This seafood education effort kicked off last month in the Pacific Northwest at Seattle's Fishermen's Fall Festival with public outreach across media platforms and live events, culminating in an Oct. 6 supplement to the Seattle Times. (National Fisherman subscribers in Alaska and the Pacific Northwest will receive the supplement with their December issue, thanks to a partnership with the Alaska Seafood Marketing Institute.) The offerings of Pacific Northwest Seafood 101 include recipes, cooking tips and demonstrations, information on local species and fishing seasons, as well as profiles of local fishermen in an effort to inform the public about local seafood.
Reuter, a Seattle-based communications specialist for the Alaska Fisheries Science Center, is excited to "help showcase how government, business and community leaders are working together to achieve a sustainable, safe and strong fishing industry.”
In the last two years, fishing industry stakeholders (businesses and associations) from all over Alaska and the Pacific Northwest have thrown their weight behind starting the program in that corner of the country.
Reuter hopes (as I do) to expand the program to other regions of the country, which would make it a remarkable marketing tool for the entire American fishing industry.
“Seafood 101 is also a tremendous way to spotlight the economic value of the maritime and fishing industries and the diversity of career opportunities," Reuter says.
I could not agree more. I am proud to represent National Fisherman's sponsorship of a program that helps NOAA promote the country's success in fishery management and promote healthy, local and sustainable seafood. For more information, please visit our Seafood 101 spotlight page.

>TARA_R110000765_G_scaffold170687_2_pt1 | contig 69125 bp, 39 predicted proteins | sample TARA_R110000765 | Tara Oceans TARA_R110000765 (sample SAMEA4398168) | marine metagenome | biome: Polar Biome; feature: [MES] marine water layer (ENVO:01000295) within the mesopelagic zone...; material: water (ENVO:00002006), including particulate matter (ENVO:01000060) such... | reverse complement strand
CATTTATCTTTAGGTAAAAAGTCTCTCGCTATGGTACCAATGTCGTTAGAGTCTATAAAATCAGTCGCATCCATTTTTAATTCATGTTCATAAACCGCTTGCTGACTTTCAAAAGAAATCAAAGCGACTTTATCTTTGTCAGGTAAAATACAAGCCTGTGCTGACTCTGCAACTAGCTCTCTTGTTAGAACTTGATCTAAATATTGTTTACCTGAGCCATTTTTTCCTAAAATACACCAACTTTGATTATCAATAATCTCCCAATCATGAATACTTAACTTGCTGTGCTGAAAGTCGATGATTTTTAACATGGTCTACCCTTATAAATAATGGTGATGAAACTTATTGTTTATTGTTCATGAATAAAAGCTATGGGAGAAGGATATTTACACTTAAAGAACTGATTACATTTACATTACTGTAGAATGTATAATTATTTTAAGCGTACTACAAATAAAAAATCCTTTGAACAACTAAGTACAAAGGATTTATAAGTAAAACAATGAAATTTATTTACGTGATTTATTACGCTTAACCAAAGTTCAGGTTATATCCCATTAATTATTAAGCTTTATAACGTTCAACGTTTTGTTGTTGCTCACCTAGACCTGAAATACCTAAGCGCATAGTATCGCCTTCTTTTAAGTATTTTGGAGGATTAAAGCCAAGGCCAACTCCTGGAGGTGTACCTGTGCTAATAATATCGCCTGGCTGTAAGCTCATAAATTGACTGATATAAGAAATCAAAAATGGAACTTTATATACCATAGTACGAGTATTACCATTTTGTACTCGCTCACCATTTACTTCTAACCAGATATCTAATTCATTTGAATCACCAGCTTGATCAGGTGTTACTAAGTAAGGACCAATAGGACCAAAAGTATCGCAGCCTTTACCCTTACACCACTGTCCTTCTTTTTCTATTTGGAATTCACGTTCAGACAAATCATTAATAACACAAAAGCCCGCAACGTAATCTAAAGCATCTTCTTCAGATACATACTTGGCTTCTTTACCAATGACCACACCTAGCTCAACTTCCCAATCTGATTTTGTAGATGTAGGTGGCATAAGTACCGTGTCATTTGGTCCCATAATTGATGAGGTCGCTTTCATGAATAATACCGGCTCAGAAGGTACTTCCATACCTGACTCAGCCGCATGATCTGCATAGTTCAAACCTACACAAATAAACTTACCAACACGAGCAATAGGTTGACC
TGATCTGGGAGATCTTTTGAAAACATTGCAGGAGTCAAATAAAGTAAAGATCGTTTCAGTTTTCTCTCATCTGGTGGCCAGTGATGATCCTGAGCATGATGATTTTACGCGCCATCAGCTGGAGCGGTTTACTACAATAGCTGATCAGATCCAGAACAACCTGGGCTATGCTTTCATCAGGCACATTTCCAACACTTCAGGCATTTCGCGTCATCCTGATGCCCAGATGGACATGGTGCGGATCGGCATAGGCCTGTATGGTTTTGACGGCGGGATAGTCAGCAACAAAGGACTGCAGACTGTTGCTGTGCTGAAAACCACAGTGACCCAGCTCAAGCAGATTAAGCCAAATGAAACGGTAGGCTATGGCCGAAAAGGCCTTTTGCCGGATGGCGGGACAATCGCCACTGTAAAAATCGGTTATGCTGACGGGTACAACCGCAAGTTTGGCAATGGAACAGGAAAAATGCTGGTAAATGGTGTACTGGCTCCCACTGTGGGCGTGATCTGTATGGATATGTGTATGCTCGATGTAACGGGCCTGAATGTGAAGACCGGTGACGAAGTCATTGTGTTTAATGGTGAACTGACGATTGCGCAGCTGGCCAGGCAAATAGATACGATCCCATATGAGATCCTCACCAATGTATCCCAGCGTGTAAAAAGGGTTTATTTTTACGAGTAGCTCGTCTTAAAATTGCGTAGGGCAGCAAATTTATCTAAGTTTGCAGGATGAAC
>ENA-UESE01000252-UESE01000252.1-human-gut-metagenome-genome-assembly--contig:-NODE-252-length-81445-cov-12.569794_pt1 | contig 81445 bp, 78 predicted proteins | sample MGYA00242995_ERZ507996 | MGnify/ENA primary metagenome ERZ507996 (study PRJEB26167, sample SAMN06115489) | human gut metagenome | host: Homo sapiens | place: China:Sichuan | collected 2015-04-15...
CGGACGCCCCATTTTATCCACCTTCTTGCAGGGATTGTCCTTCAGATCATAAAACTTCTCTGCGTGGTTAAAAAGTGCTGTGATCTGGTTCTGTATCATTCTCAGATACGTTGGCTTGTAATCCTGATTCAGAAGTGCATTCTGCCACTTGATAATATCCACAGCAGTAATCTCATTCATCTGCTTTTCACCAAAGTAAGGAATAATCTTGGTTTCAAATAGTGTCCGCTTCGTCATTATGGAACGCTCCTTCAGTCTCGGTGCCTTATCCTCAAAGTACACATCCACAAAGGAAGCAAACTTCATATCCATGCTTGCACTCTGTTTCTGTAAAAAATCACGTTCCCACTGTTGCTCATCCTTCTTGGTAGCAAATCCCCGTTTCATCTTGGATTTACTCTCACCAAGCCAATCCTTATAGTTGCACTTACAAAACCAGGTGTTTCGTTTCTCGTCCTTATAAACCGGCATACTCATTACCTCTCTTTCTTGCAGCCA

Written by Jes Hathaway
Monday, 23 September 2013
Last week I saw a few Vimeo links to the World Wildlife Fund Canada's now controversial "We Don't Farm Like This" video.
The cartoon short opens with a bucolic scene of grazing pasture animals against a wide-open blue sky, set to the song "Happy Go Lucky Me" by Paul Evans. Then comes the far-off rumbling that looms ever closer and is soon revealed to be the devastating destruction of a trawl net, churning up the ground from deep below the soil, upending everything that was so recently so peaceful and serene.
The end of the video recommends that horrified viewers stick with Marine Stewardship Council approved fish to assuage their guilt over the destruction of that beautiful place. (The video has since been removed, and the MSC released this statement to distance themselves from the message.)
It's pretty typical fodder for those who like to bash the commercial fishing industry. You know, the people who provide the world with fresh fish for their supper tables?
But the fact that this sciolism would come from WWF, which has used very positive outreach and helped the fishing industry make great strides by sponsoring the global SmartGear contest, was disheartening to say the least.